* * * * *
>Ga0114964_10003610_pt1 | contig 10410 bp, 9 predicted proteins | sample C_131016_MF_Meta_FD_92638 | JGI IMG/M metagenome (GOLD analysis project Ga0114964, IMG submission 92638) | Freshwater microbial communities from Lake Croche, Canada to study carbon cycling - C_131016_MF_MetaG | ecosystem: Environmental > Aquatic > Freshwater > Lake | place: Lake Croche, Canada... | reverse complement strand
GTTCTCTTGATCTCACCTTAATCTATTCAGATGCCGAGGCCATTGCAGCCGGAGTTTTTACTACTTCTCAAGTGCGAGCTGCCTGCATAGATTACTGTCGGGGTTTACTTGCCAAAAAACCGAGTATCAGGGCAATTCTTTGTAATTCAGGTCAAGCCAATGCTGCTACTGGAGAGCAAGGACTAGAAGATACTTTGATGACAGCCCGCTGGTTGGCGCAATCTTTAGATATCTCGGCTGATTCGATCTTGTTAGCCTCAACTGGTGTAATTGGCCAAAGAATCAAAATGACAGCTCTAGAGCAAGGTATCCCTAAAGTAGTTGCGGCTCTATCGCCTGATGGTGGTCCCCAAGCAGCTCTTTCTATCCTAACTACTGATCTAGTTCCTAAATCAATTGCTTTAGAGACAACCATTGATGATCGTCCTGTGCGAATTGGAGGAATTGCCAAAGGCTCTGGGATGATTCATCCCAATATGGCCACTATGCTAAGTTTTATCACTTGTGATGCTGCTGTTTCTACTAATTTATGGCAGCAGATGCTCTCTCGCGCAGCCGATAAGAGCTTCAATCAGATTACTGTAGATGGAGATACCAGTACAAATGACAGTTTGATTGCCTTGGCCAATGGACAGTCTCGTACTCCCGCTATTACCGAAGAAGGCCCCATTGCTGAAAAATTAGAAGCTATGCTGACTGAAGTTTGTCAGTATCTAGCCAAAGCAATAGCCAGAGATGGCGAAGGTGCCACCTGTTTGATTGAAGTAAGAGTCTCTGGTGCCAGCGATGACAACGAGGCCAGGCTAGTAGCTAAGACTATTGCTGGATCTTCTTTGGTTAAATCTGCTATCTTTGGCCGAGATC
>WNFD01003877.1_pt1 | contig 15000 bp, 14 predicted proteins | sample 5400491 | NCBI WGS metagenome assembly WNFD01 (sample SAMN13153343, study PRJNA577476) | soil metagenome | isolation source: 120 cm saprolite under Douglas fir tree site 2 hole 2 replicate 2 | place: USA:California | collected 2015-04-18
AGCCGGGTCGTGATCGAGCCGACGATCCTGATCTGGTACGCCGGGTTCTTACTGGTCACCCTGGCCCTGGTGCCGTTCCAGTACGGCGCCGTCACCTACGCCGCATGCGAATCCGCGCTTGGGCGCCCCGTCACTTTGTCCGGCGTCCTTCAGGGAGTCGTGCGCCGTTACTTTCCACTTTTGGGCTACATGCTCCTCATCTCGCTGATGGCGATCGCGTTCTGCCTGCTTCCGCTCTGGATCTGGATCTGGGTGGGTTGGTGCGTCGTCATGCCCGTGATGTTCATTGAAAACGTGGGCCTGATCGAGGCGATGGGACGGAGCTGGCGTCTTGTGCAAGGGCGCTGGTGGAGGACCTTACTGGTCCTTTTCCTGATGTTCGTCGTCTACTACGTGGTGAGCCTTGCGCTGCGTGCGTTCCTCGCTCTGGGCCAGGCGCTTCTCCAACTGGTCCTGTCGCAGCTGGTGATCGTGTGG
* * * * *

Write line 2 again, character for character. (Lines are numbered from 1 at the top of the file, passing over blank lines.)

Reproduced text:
GTTCTCTTGATCTCACCTTAATCTATTCAGATGCCGAGGCCATTGCAGCCGGAGTTTTTACTACTTCTCAAGTGCGAGCTGCCTGCATAGATTACTGTCGGGGTTTACTTGCCAAAAAACCGAGTATCAGGGCAATTCTTTGTAATTCAGGTCAAGCCAATGCTGCTACTGGAGAGCAAGGACTAGAAGATACTTTGATGACAGCCCGCTGGTTGGCGCAATCTTTAGATATCTCGGCTGATTCGATCTTGTTAGCCTCAACTGGTGTAATTGGCCAAAGAATCAAAATGACAGCTCTAGAGCAAGGTATCCCTAAAGTAGTTGCGGCTCTATCGCCTGATGGTGGTCCCCAAGCAGCTCTTTCTATCCTAACTACTGATCTAGTTCCTAAATCAATTGCTTTAGAGACAACCATTGATGATCGTCCTGTGCGAATTGGAGGAATTGCCAAAGGCTCTGGGATGATTCATCCCAATATGGCCACTATGCTAAGTTTTATCACTTGTGATGCTGCTGTTTCTACTAATTTATGGCAGCAGATGCTCTCTCGCGCAGCCGATAAGAGCTTCAATCAGATTACTGTAGATGGAGATACCAGTACAAATGACAGTTTGATTGCCTTGGCCAATGGACAGTCTCGTACTCCCGCTATTACCGAAGAAGGCCCCATTGCTGAAAAATTAGAAGCTATGCTGACTGAAGTTTGTCAGTATCTAGCCAAAGCAATAGCCAGAGATGGCGAAGGTGCCACCTGTTTGATTGAAGTAAGAGTCTCTGGTGCCAGCGATGACAACGAGGCCAGGCTAGTAGCTAAGACTATTGCTGGATCTTCTTTGGTTAAATCTGCTATCTTTGGCCGAGATC